Praying for Oscar’s protection

Praying Psalm 5v3,11-12 for Oscar today!

v3 O Lord, in the morning You hear my voice….

v11 …let all who take refuge in you rejoice;
let them ever sing for joy,
and SPREAD YOUR PROTECTION over them,
that those who love your name may exult in you.

v12 For you bless the righteous, O Lord;
you COVER HIM WITH YOUR FAVOUR as with a shield.

Amen

Love
Colleen

Lighthouse

Extract from the song, “Lighthouse” by Scottish band, Runrig

There’s a sky full of trouble
Lifetimes and fear
Save me, save me
Talking the soundings
Now the tempest is here
Save me, save me
And daylight is breaking
On out-stretched hands
Lost on the ocean
Reaching for land

There’s a lighthouse
Shining in the dark
A lighthouse
Standing in the dark
All the world’s a ship
Shipwrecked on the seas
Breaking up in pieces
We’re clinging to the reef
There’s a lighthouse
© C & R MacDonald

love from Sally, UK

0919-St_Catherines_Lighthouse

Find Solace with God

Dearest Oscar

I’ve been thinking of you so much lately, especially over the Christmas period.  I pray that you’ve been alright, that you’ve been able to go to the chapel and that you’ve found solace in your relationship with God. Keep your faith, it is so important.  We keep you in our thoughts and prayers every single day and know that you will get through this awful time in your life with the courage that you’ve always shown in other aspects of your life.  I pray for your eventual happiness and fulfilment.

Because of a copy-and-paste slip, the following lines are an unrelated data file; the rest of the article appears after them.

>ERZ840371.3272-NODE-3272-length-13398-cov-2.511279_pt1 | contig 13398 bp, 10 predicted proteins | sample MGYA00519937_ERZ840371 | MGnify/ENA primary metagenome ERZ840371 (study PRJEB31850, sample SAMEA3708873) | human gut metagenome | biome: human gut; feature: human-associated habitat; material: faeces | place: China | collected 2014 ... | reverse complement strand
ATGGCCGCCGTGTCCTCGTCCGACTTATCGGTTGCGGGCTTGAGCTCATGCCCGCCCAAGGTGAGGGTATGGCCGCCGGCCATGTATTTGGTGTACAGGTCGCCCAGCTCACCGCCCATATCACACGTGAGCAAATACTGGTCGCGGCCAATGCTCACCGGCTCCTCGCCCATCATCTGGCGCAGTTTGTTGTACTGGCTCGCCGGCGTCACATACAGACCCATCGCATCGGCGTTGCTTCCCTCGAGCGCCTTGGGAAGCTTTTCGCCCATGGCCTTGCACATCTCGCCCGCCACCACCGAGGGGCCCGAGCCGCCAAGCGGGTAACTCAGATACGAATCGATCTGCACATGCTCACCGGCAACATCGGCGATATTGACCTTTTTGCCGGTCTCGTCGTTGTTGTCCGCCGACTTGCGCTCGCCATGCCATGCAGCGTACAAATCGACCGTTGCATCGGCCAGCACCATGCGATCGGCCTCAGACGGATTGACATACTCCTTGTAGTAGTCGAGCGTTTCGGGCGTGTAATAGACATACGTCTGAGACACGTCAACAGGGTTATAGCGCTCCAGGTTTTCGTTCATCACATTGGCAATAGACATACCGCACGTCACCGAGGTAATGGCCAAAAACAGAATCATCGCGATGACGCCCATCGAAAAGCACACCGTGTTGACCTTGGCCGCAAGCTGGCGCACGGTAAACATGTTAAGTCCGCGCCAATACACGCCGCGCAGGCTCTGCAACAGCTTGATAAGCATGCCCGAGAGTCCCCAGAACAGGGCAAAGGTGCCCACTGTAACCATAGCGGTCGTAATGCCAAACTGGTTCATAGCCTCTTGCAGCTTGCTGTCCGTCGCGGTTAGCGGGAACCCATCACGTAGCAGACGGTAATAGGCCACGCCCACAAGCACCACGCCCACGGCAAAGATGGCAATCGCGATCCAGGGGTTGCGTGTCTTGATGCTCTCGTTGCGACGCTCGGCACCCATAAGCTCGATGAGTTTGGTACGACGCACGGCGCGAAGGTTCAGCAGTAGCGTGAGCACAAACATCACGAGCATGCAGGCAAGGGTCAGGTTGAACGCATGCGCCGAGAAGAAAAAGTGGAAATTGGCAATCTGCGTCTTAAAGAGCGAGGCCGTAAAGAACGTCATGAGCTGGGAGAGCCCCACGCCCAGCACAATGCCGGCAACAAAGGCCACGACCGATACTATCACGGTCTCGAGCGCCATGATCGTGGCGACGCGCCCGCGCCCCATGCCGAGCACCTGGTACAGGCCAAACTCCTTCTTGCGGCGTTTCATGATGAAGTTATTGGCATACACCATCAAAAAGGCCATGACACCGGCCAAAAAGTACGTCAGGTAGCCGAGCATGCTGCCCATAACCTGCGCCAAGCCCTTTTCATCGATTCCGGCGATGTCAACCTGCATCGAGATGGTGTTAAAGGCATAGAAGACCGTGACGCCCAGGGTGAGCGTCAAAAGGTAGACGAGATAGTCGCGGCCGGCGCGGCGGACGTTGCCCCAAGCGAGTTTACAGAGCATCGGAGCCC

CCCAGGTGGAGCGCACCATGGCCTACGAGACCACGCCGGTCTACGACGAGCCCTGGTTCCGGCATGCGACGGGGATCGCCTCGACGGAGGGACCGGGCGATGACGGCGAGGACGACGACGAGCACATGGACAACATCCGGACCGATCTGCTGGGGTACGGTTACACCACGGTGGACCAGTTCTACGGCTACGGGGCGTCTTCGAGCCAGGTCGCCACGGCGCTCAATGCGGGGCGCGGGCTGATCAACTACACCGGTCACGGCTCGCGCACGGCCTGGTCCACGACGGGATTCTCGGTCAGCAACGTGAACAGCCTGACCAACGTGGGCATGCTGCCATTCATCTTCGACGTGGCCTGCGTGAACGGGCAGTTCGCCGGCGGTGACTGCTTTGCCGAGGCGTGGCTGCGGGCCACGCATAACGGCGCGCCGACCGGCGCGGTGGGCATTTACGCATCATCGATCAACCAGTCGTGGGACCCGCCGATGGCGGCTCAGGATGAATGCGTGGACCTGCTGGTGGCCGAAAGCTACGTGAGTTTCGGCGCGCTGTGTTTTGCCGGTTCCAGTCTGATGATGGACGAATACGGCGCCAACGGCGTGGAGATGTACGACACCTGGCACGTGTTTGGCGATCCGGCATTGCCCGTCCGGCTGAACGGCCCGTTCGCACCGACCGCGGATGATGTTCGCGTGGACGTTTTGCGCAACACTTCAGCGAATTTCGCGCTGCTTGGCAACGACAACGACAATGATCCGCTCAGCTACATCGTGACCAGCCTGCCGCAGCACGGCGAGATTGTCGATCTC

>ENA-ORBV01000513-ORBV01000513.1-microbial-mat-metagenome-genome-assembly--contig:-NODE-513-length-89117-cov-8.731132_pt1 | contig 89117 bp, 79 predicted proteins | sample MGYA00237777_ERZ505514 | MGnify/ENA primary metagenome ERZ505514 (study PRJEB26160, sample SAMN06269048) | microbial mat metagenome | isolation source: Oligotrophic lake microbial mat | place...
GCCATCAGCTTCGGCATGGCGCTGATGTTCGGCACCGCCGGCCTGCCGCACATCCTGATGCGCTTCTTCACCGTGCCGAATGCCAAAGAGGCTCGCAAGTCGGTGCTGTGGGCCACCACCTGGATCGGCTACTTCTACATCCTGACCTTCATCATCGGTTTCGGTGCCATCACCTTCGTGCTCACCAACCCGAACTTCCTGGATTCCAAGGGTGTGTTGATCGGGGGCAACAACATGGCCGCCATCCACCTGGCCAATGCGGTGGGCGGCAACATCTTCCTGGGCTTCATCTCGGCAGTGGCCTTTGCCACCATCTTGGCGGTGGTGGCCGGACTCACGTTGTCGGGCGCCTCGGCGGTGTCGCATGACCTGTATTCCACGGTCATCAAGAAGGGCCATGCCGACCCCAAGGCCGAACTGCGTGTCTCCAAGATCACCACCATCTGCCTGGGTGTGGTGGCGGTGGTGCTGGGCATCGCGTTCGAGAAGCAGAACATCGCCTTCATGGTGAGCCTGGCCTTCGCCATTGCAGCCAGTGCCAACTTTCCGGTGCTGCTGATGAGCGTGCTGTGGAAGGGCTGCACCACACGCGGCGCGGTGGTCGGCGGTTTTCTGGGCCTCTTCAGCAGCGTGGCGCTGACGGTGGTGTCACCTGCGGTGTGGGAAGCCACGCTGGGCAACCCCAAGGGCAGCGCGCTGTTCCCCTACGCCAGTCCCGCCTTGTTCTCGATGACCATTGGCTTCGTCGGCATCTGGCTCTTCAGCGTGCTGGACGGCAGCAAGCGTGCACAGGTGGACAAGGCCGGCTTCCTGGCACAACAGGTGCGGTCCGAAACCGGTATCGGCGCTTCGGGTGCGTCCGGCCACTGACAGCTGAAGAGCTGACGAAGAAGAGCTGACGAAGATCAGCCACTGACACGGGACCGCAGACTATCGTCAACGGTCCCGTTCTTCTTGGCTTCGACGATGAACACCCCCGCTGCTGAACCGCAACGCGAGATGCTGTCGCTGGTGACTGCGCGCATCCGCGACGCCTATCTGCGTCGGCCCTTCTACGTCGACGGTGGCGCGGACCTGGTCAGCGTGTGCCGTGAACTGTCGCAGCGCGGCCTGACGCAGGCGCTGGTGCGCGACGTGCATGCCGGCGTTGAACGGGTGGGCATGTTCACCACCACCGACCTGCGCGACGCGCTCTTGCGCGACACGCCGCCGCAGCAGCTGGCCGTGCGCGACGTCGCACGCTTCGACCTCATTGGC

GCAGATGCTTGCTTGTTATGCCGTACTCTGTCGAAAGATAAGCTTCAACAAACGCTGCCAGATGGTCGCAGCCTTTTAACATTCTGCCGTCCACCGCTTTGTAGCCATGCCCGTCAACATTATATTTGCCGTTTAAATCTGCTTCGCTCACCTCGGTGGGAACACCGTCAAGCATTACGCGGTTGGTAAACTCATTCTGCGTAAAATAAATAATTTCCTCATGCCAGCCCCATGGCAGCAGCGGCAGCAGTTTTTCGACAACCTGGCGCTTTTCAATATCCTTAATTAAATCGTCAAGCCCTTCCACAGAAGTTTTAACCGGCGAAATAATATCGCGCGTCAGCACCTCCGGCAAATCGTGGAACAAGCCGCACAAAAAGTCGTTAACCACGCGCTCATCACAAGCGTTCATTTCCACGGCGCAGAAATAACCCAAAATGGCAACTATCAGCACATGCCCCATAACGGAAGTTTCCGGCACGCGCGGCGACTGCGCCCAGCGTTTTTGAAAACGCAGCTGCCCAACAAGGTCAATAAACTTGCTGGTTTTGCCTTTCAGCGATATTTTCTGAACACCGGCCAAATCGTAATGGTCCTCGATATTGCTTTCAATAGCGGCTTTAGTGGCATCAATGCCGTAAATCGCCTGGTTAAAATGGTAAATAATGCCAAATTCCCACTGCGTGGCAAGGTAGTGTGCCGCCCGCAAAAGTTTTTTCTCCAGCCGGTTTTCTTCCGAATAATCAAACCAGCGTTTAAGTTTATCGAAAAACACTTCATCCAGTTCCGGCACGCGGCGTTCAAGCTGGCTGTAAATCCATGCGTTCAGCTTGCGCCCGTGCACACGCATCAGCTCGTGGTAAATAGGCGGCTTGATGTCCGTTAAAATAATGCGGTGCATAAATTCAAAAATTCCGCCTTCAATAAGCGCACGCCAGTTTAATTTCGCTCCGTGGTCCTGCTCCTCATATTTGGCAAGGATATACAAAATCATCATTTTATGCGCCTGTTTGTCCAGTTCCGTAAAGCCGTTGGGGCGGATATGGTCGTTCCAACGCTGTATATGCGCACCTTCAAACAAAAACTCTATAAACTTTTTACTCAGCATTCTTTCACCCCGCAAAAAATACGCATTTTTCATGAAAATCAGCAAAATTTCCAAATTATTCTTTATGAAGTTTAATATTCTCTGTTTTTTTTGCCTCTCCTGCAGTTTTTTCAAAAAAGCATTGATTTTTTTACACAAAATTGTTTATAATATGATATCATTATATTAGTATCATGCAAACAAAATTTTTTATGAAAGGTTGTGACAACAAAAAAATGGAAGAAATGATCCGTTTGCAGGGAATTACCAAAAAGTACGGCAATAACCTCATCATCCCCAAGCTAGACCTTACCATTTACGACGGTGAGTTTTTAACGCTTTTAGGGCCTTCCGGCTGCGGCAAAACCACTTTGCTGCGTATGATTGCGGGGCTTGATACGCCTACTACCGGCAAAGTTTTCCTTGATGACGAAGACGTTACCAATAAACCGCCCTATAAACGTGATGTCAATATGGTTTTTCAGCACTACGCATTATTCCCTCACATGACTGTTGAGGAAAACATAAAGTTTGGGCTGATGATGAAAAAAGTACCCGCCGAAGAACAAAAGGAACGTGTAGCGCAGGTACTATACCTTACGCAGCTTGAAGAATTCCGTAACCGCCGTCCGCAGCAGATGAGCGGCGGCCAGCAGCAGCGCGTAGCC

I have believed in you from the start and have not wavered, and there are so many of us who feel the same way.  I hope you can take some comfort in that.

Much love

Carol Saayman
(olcpfriends)

Two Worlds

The two worlds I live in

Between the pages of a book is a lovely place to be.

Last week in school we started to read Goethes “Faust I”. I like this book very much, because there is so much to think about and to learn from these pages: enthusiasm for knowledge, magic, love, temptation, salvation… To be fair, this book is not an easy read and my pupils weren’t too keen about it, but we didn’t really had a choice so we went through the first few scenes. It didn’t take long and one of the girls  closed her copy saying this:  “I don’t even understand A  SINGLE WORD Goethe is saying. Why do they want us to read this? It’s obsolete and boring and there is nothing we can learn from it!” I told her that she should please give it another try and that there is so much more on these pages than only words and that she would get into it when we’ll talk it over. But one could tell from the look on her face that she wasn’t convinced.